Last night I went through some old CDs and found backups of some files I thought I’d lost. Lots of treasure on these discs I’ll be sharing gradually, but these I felt were particularly prescient.
They were designed originally as non-state flags for the Gaza Freedom Flotilla in 2010. A fleet of six multinational civilian ships bringing humanitarian aid to Gaza was raided by the Israeli military before it reached shore. Nine activists were killed in the raid, which earned international condemnation and resulted in a deterioration of Israeli foreign relations. Israel ultimately loosed the Gaza blockade, and all surviving activists were eventfully freed. Unfortunately committees couldn’t agree on a design, and we couldn’t get them produced in time, so they never flew.
Non-the-less, the concept is still relevant, obviously. Recently, ethnically targeted evictions in a predominantly Palestinian neighborhood of East Jerusalem, and police action taken against peaceful Muslim worshipers outside al Aqsa mosque last Ramadan sparked a new violent clash. Israeli air strikes killed 42 Palestinians, including 10 children. Hamas fired seven rockets in retaliation. Some homes were damaged, but no casualties were reported. An Israeli air strike also destroyed a 12-storey building that housed the offices of multiple international press organizations, including Al Jazeera and the Associated Press. The office of the Palestine Children’s Relief Fund was also destroyed. 17 hospitals in Gaza were also damaged, including Gaza’s only COVID center.
I’m considering producing a unity flag anyway. As Malcom X said:
“If you’re not careful, the newspapers will have you hating the people who are being oppressed, and loving the people who are doing the oppressing.”
I think it’s important to understand that although the State of Israel is an oppressive regime, civilians on both sides of the wall are being oppressed to varying degrees. And this is a civilian flag. Not a state flag.
I want to be upfront about my interest here, because there’s an air of cultural appropriation about it. I’m muslim, but not Palestinian. I’m from a partially Jewish family, but not Israeli. My greatest interest is humanitarian. I believe no state has a right to exist, but all people do. I believe every peaceful person in the region has a right to live there peacefully and unmolested, as with any other region. My personal interest is I suppose spiritual. It is not only Jewish people who have a spiritual tie to the region. Any follower of any Abrahamic religion has a legitimate interest. Indeed any individual who has felt a call to pilgrimage to any of the region’s many significant sites, regardless of faith, should have a right to perform those rites, or even to visit them for secular purposes. And to whatever extent anyone is prevented is yet another, although lesser, injustice. My Jewish brother was able to travel there easily, while, from what I’ve read, I might face barriers and bureaucracies that are prohibitive for my temperaments. I want to see a world where everyone has free and equal access to the country regardless of what government (if any) is officiating it. So this is ultimately a call to unity and siblinghood, which I regard as appropriate for all cultures.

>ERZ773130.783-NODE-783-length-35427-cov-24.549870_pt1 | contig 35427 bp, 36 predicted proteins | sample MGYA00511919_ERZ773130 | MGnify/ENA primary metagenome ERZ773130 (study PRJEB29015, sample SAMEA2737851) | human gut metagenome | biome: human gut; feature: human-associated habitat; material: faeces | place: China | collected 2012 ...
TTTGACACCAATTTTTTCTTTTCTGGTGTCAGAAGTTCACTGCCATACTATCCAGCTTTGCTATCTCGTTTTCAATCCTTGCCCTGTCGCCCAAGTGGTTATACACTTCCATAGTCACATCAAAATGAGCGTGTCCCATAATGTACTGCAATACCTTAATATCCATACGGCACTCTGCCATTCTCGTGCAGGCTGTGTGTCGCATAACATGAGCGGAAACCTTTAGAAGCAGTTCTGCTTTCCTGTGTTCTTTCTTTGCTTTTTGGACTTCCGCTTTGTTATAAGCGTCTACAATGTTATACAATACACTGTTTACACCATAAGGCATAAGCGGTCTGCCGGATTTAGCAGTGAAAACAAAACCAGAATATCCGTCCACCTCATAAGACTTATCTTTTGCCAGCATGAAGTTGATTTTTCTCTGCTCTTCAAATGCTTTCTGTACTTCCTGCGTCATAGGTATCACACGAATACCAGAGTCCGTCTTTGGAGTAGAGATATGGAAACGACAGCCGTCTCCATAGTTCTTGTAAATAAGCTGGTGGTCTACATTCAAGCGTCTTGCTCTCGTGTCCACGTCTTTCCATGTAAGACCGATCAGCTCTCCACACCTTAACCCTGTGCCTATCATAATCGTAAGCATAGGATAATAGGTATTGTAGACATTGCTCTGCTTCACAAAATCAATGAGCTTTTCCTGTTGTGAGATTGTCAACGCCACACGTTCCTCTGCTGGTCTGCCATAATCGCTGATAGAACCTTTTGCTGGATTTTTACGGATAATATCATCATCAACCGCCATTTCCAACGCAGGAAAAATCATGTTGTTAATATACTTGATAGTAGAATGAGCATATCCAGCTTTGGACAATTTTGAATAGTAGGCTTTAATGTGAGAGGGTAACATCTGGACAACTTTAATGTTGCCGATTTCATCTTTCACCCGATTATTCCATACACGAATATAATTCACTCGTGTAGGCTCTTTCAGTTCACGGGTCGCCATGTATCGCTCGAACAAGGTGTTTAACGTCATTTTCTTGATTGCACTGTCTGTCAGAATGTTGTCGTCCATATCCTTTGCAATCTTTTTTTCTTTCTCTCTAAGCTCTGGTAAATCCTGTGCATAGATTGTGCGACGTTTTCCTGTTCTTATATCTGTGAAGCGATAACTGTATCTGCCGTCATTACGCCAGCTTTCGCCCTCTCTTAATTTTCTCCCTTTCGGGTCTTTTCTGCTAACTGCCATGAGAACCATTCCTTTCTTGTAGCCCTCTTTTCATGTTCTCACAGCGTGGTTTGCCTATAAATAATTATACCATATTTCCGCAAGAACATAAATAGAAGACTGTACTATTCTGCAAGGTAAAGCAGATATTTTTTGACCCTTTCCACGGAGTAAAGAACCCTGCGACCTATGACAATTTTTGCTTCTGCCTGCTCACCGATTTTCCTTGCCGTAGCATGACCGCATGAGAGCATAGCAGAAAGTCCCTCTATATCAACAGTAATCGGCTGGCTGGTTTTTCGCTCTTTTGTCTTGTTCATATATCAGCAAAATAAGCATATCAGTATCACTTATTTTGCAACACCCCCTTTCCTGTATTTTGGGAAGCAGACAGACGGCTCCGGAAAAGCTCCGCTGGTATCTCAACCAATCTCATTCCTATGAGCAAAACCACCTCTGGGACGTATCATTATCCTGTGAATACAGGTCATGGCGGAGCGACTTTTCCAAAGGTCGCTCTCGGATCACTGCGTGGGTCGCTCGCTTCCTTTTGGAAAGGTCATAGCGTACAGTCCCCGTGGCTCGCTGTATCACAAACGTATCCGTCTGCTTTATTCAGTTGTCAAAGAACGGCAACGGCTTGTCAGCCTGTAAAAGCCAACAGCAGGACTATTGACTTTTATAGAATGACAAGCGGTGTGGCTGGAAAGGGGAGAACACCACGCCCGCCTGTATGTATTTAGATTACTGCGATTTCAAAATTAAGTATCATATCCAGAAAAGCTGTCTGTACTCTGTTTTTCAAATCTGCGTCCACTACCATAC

That being said, I welcome feedback from individuals of either of these cultures with special regard.
The lock and key became a motif in most of these designs because many displaced Palestinians keep the keys to the homes they lost and hand them down over generations. In both a literal and metaphorical sense, Palestinians hold the keys, and Israel holds the lock. But this is my least favorite design because it is the closest to the national flag, and being bifurcated it seems visually segregated.
Here the lock and key are abstracted to make the distinction of sides less severe. The Arabic reads “Salam” and the Hebrew is “Shalom” which both mean “Peace” and have identical linguistic roots.
An outlier from a design perspective. This option features a dove and olive branch, which have become an international symbol of peace. But, what’s less known is that the image originates in the Old Testament story of Noah, which both traditions share. The text reads “Salam” and “Shalom” again, but also “Tzedek” in Hebrew, and “Adl” in Arabic which both mean “Justice”.
This was the concept a group of high school kids came up with. I can’t say I understand what the flames and drips mean. I imagine it’s something along the lines of the flames being the rage of disunity that is cooled when the barriers are unlocked.
I really like this one, because it doesn’t reference either flag. These are patterns from Arab and Jewish traditional shawls. In other words, it represents both peoples, not the state.
Even though I prefer the symbolism of the shawls over the flags, this is currently my front runner because I think this design will be more readily understood by a larger audience. Like these two peoples, a lock and a key are irrevocably linked to one another. In deed, one could argue they are useless without one another. So, to call for anything other than unity between them, is to call for genocide of one of them. And the simplicity of the design will translate better to smaller items, like pins or keychains.
So, you got a favorite? Or a suggestion?